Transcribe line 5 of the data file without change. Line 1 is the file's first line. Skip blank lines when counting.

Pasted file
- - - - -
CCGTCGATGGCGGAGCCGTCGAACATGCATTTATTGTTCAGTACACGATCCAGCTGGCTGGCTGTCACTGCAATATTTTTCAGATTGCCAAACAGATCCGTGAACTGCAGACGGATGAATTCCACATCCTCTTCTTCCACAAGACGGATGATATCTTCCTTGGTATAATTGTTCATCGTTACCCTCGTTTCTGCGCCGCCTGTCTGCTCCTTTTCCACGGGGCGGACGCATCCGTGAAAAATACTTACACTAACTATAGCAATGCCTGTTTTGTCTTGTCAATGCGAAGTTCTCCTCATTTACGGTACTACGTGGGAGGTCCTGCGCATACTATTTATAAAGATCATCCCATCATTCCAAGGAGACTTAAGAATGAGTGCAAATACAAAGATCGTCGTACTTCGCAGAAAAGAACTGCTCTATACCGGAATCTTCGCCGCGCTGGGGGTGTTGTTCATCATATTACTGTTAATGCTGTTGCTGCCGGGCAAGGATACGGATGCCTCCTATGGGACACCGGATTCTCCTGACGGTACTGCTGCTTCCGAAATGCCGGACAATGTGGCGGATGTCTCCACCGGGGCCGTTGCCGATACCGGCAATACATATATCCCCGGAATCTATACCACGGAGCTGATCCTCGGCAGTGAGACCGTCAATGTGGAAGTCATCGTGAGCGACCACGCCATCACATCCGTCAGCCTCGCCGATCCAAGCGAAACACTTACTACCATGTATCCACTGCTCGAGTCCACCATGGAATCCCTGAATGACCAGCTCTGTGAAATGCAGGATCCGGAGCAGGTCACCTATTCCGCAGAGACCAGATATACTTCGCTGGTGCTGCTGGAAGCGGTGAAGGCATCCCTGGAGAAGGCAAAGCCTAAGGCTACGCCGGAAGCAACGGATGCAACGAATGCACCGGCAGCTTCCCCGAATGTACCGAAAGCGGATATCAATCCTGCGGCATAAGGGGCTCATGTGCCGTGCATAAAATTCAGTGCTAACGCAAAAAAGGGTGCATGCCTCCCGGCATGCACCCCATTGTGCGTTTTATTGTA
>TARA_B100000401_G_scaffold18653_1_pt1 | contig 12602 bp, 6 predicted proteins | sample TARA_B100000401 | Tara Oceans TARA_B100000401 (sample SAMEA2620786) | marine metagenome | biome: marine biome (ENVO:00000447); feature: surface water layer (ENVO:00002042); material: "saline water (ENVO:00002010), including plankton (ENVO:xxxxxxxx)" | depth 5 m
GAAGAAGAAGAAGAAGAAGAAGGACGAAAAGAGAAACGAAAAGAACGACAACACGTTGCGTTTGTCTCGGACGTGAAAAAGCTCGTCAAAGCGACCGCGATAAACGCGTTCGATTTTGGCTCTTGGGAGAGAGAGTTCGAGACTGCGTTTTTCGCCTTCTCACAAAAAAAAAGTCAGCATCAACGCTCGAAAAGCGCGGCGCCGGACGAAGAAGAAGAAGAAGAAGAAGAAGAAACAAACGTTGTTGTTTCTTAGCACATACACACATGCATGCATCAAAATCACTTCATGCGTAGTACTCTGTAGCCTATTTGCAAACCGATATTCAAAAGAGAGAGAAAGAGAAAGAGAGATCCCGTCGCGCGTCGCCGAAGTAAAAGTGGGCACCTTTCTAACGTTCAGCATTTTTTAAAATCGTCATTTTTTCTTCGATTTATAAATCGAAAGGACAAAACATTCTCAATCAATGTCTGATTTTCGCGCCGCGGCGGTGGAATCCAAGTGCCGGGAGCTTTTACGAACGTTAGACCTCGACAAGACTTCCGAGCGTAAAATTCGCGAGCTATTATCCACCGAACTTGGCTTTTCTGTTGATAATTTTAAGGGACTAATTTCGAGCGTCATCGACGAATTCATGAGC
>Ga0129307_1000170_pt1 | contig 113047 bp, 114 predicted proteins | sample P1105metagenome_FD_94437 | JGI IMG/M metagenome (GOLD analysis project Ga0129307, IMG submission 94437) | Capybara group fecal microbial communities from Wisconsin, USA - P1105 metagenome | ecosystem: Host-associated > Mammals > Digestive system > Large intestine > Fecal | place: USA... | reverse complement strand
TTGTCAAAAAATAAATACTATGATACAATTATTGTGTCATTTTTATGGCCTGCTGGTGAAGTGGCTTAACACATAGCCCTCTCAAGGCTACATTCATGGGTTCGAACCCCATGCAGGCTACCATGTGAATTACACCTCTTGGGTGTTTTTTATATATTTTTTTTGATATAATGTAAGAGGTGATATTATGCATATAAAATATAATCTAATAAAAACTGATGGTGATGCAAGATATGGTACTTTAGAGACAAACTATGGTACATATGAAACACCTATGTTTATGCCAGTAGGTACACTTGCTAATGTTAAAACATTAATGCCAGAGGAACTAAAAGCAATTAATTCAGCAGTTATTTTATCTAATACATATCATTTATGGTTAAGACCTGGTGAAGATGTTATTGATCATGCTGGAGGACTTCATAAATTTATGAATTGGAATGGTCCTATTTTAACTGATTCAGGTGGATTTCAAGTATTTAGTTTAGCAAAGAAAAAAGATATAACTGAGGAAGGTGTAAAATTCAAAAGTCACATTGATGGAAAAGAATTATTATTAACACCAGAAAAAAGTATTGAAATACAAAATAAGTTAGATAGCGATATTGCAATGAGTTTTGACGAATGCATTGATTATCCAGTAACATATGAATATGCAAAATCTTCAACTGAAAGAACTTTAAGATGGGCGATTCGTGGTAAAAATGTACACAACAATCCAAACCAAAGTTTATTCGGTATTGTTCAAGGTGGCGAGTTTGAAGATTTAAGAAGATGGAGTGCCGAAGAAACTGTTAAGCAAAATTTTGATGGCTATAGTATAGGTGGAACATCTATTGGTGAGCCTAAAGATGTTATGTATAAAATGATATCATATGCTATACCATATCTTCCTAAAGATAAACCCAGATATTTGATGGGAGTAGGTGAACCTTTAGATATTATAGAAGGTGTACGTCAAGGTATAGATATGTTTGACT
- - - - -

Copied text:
TTGTCAAAAAATAAATACTATGATACAATTATTGTGTCATTTTTATGGCCTGCTGGTGAAGTGGCTTAACACATAGCCCTCTCAAGGCTACATTCATGGGTTCGAACCCCATGCAGGCTACCATGTGAATTACACCTCTTGGGTGTTTTTTATATATTTTTTTTGATATAATGTAAGAGGTGATATTATGCATATAAAATATAATCTAATAAAAACTGATGGTGATGCAAGATATGGTACTTTAGAGACAAACTATGGTACATATGAAACACCTATGTTTATGCCAGTAGGTACACTTGCTAATGTTAAAACATTAATGCCAGAGGAACTAAAAGCAATTAATTCAGCAGTTATTTTATCTAATACATATCATTTATGGTTAAGACCTGGTGAAGATGTTATTGATCATGCTGGAGGACTTCATAAATTTATGAATTGGAATGGTCCTATTTTAACTGATTCAGGTGGATTTCAAGTATTTAGTTTAGCAAAGAAAAAAGATATAACTGAGGAAGGTGTAAAATTCAAAAGTCACATTGATGGAAAAGAATTATTATTAACACCAGAAAAAAGTATTGAAATACAAAATAAGTTAGATAGCGATATTGCAATGAGTTTTGACGAATGCATTGATTATCCAGTAACATATGAATATGCAAAATCTTCAACTGAAAGAACTTTAAGATGGGCGATTCGTGGTAAAAATGTACACAACAATCCAAACCAAAGTTTATTCGGTATTGTTCAAGGTGGCGAGTTTGAAGATTTAAGAAGATGGAGTGCCGAAGAAACTGTTAAGCAAAATTTTGATGGCTATAGTATAGGTGGAACATCTATTGGTGAGCCTAAAGATGTTATGTATAAAATGATATCATATGCTATACCATATCTTCCTAAAGATAAACCCAGATATTTGATGGGAGTAGGTGAACCTTTAGATATTATAGAAGGTGTACGTCAAGGTATAGATATGTTTGACT